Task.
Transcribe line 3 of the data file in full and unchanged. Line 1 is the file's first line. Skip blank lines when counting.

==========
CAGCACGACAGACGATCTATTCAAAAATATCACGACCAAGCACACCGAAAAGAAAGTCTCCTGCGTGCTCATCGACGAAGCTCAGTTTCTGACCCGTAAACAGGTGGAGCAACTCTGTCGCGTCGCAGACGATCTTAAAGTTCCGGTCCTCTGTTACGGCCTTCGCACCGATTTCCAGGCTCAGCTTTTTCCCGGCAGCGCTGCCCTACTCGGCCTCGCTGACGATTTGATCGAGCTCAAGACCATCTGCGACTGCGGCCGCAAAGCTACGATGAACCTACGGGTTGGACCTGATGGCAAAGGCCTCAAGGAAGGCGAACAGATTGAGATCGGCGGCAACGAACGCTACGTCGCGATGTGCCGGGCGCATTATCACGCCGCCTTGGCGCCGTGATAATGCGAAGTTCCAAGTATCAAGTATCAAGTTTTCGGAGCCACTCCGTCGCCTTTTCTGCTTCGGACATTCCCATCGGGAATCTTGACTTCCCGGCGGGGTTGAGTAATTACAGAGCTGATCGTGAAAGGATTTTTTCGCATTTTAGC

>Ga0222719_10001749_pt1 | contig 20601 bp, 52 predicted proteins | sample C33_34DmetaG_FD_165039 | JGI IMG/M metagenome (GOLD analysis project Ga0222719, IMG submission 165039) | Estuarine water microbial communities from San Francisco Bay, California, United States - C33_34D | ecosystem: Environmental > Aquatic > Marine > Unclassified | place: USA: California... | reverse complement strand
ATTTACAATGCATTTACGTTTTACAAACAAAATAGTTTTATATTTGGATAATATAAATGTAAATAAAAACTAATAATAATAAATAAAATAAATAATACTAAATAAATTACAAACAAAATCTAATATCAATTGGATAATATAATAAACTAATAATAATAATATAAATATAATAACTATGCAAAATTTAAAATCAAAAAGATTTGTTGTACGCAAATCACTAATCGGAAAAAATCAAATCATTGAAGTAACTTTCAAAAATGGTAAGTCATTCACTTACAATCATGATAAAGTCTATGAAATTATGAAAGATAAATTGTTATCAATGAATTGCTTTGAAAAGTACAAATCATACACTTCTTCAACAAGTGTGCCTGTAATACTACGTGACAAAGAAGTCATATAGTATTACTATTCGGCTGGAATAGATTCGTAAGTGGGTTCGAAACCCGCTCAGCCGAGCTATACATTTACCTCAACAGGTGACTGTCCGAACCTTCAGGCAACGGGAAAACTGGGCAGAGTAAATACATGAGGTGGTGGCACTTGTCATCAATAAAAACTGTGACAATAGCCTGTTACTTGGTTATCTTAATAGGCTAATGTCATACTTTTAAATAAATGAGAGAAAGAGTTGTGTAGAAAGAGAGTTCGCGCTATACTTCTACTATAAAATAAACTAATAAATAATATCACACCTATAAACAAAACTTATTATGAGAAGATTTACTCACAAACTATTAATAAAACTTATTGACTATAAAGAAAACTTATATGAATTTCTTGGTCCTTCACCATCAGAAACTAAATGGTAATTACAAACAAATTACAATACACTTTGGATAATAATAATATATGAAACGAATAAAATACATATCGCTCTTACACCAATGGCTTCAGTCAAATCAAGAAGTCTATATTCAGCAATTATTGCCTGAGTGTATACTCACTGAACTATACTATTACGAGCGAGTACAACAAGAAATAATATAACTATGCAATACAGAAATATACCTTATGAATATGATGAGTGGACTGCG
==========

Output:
ATTTACAATGCATTTACGTTTTACAAACAAAATAGTTTTATATTTGGATAATATAAATGTAAATAAAAACTAATAATAATAAATAAAATAAATAATACTAAATAAATTACAAACAAAATCTAATATCAATTGGATAATATAATAAACTAATAATAATAATATAAATATAATAACTATGCAAAATTTAAAATCAAAAAGATTTGTTGTACGCAAATCACTAATCGGAAAAAATCAAATCATTGAAGTAACTTTCAAAAATGGTAAGTCATTCACTTACAATCATGATAAAGTCTATGAAATTATGAAAGATAAATTGTTATCAATGAATTGCTTTGAAAAGTACAAATCATACACTTCTTCAACAAGTGTGCCTGTAATACTACGTGACAAAGAAGTCATATAGTATTACTATTCGGCTGGAATAGATTCGTAAGTGGGTTCGAAACCCGCTCAGCCGAGCTATACATTTACCTCAACAGGTGACTGTCCGAACCTTCAGGCAACGGGAAAACTGGGCAGAGTAAATACATGAGGTGGTGGCACTTGTCATCAATAAAAACTGTGACAATAGCCTGTTACTTGGTTATCTTAATAGGCTAATGTCATACTTTTAAATAAATGAGAGAAAGAGTTGTGTAGAAAGAGAGTTCGCGCTATACTTCTACTATAAAATAAACTAATAAATAATATCACACCTATAAACAAAACTTATTATGAGAAGATTTACTCACAAACTATTAATAAAACTTATTGACTATAAAGAAAACTTATATGAATTTCTTGGTCCTTCACCATCAGAAACTAAATGGTAATTACAAACAAATTACAATACACTTTGGATAATAATAATATATGAAACGAATAAAATACATATCGCTCTTACACCAATGGCTTCAGTCAAATCAAGAAGTCTATATTCAGCAATTATTGCCTGAGTGTATACTCACTGAACTATACTATTACGAGCGAGTACAACAAGAAATAATATAACTATGCAATACAGAAATATACCTTATGAATATGATGAGTGGACTGCG